Tuesday, April 26, 2016

Laches bars recovery of possession, ownership


“x x x.

The Petitioner’s Claim for Recovery of Possession and Ownership is Barred by Laches

Laches has been defined as the failure or neglect, for an unreasonable and unexplained length of time, to do that which, by exercising due diligence could or should have been done earlier⁠18 It should be stressed that laches is not concerned only with the mere lapse of time.⁠19 

As a general rule, an action to recover registered land covered by the Torrens System may not be barred by laches.⁠20 Neither can laches be set up to resist the enforcement of an imprescriptible legal right.⁠21 In exceptional cases, however, the Court allowed laches as a bar to recover a titled property. Thus, in Romero v. Natividad,⁠22 the Court ruled that laches will bar recovery of the property even if the mode of transfer was invalid. Likewise, in Vda. de Cabrera v. CA,⁠23 the Court ruled:

In our jurisdiction, it is an enshrined rule that even a registered owner of property may be barred from recovering possession of property by virtue of laches. Under the Land Registration Act (now the Property Registration Decree), no title to registered land in derogation to that of the registered owner shall be acquired by prescription or adverse possession. The same is not true with regard to laches. x x x.⁠24 (Citation omitted and emphasis supplied)

More particularly, laches will bar recovery of a property, even if the mode of transfer used by an alleged member of a cultural minority lacks executive approval.⁠25 Thus, in Heirs of Dicman v. Cariño,⁠26 the Court upheld the Deed of Conveyance of Part Rights and Interests in Agricultural Land executed by Ting-el Dicman in favor of Sioco Cariño despite lack of executive approval. The Court stated that “despite the judicial pronouncement that the sale of real property by illiterate ethnic minorities is null and void for lack of approval of competent authorities, the right to recover possession has nonetheless been barred through the operation of the equitable doctrine of laches.”⁠27 Similarly in this case, while the respondent may not be considered as having acquired ownership by virtue of its long and continued possession, nevertheless, the petitioner’s right to recover has been converted into a stale demand due to the respondent’s long period of possession and by the petitioner’s own inaction and neglect.⁠28 The Court cannot accept the petitioner’s explanation that his delayed filing and assertion of rights was due to Martial Law and the Cotabato Ilaga-Black Shirt Troubles. The Martial Law regime was from 1972 to 1986, while the Ilaga-Black Shirt Troubles were from the 1970s to the 1980s. The petitioner could have sought judicial relief, or at the very least made his demands to the respondent, as early as the third quarter of 1962 after the execution of the Deed of Sale and before the advent of these events. Moreover, even if, as the petitioner claims, access to courts were restricted during these times, he could have immediately filed his claim after Martial Law and after the Cotabato conflict has ended. The petitioner’s reliance on the Court’s treatment of Martial Law as force majeure that suspended the running of prescription in Development Bank of the Philippines v. Pundogar⁠29 is inapplicable because the Court’s ruling therein pertained to prescription and not laches. Consequently, the petitioner’s lengthy inaction sufficiently warrants the conclusion that he acquiesced or conformed to the sale.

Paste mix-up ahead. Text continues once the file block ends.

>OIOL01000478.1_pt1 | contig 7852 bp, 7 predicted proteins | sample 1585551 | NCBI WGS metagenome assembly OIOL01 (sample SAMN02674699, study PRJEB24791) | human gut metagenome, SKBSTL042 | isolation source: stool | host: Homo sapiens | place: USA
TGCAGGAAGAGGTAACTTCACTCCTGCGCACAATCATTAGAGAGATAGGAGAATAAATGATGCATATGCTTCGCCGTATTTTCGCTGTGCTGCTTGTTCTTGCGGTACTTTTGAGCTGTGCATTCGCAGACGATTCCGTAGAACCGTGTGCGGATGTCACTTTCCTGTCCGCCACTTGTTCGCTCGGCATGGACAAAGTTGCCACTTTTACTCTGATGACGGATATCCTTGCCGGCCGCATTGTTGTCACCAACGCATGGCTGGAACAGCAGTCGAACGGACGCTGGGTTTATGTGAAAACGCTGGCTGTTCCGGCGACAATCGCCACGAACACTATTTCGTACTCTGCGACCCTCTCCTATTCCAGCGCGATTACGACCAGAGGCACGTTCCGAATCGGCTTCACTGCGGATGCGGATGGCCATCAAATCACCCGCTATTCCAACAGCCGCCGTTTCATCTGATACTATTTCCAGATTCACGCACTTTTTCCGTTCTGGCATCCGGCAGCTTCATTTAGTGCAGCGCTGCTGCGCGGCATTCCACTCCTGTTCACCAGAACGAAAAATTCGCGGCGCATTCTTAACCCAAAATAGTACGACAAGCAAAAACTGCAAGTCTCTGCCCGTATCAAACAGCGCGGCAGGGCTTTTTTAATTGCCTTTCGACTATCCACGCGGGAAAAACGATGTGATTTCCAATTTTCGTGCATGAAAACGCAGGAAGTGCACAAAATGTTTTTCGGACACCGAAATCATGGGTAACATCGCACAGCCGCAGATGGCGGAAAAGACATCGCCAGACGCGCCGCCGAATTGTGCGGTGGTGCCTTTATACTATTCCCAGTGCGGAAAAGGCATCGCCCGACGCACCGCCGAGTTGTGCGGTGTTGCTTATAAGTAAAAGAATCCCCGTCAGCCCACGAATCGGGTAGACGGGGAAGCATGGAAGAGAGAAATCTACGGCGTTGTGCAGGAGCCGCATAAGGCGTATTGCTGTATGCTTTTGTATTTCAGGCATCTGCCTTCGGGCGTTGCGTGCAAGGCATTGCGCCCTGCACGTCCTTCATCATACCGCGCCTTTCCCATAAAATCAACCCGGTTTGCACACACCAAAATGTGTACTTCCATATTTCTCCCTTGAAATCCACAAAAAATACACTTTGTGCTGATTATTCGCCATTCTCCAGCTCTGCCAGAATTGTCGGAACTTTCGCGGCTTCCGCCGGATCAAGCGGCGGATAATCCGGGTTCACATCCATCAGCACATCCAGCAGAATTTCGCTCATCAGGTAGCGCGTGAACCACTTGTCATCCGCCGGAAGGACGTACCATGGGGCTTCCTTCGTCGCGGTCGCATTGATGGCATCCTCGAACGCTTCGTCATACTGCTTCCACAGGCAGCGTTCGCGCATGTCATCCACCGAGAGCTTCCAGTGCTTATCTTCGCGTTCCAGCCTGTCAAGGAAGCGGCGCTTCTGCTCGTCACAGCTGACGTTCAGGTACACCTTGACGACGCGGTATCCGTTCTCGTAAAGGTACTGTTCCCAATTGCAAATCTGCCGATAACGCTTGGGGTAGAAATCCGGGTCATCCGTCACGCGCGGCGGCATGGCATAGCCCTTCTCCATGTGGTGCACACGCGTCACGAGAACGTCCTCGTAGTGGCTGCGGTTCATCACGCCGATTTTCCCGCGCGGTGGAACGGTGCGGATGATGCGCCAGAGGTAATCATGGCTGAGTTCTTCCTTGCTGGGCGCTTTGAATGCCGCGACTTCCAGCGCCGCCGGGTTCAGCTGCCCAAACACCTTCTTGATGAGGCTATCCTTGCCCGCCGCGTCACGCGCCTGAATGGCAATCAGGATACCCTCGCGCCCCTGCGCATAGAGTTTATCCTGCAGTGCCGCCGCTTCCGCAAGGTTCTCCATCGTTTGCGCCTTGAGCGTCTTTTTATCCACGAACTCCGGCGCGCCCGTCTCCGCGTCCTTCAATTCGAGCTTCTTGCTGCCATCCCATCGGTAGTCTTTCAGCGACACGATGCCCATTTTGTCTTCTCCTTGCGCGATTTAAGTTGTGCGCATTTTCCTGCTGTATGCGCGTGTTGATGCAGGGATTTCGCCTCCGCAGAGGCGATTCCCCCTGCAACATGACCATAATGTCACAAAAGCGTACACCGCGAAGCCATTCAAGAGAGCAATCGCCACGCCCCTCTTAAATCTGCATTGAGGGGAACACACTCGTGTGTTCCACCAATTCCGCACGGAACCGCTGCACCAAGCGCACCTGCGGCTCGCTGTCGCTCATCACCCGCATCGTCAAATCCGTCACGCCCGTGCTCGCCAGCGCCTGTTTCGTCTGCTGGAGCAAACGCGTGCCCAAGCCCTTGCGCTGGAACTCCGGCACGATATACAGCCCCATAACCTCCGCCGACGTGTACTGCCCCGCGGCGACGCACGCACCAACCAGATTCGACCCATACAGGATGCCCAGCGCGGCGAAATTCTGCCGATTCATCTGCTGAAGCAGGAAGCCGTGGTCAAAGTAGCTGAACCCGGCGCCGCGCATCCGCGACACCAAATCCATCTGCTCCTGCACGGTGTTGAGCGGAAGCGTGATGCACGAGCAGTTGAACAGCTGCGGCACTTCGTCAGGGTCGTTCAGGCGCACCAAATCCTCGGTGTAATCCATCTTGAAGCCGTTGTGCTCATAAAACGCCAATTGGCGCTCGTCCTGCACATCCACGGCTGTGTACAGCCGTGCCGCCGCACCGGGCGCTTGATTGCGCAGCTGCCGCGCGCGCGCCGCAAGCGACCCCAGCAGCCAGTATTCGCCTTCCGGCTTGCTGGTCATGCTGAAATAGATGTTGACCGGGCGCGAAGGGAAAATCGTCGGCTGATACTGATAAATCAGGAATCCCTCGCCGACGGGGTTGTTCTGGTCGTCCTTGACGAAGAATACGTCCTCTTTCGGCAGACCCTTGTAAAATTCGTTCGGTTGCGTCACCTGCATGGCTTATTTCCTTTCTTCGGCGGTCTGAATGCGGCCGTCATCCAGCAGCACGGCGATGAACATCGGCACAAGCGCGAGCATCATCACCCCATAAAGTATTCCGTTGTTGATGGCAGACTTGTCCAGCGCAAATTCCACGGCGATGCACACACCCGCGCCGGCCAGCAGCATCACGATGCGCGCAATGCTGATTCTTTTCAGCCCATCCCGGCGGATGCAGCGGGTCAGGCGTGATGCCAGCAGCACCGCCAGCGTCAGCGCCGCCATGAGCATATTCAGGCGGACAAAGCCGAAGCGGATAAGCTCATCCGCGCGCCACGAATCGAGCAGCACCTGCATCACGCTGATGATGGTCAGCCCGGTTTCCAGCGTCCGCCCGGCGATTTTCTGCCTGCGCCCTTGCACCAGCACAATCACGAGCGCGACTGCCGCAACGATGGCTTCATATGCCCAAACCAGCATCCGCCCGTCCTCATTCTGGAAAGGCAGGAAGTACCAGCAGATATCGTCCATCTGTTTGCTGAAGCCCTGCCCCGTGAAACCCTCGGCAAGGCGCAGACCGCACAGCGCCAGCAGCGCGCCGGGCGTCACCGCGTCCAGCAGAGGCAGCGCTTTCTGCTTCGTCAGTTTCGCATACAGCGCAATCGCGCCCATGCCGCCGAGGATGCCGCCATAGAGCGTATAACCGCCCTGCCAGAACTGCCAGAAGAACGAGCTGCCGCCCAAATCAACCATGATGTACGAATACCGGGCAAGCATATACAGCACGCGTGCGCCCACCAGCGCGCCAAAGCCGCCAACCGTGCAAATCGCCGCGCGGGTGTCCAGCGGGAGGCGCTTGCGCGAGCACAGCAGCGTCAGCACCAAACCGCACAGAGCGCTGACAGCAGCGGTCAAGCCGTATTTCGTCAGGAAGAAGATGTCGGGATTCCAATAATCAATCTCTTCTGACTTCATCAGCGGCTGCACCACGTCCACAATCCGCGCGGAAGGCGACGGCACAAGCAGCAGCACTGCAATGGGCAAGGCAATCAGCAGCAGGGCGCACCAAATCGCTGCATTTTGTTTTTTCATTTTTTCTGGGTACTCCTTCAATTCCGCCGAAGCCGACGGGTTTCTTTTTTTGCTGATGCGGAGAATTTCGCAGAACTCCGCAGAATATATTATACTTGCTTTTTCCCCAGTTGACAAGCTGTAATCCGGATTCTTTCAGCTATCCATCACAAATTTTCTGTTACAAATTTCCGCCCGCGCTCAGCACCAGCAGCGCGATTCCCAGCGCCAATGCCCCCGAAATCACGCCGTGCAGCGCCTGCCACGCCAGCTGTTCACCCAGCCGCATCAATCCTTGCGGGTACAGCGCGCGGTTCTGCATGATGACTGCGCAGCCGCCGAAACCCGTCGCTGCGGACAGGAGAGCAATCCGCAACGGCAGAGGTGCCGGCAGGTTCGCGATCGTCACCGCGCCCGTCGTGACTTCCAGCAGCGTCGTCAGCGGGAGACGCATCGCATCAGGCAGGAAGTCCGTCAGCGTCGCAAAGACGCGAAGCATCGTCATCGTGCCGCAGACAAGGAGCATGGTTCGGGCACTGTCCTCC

Vigilantibus sed non dormientibus jura subverniunt. The law aids the vigilant, not those who sleep on their rights. This legal percept finds application in the petitioner’s case.

X x x.”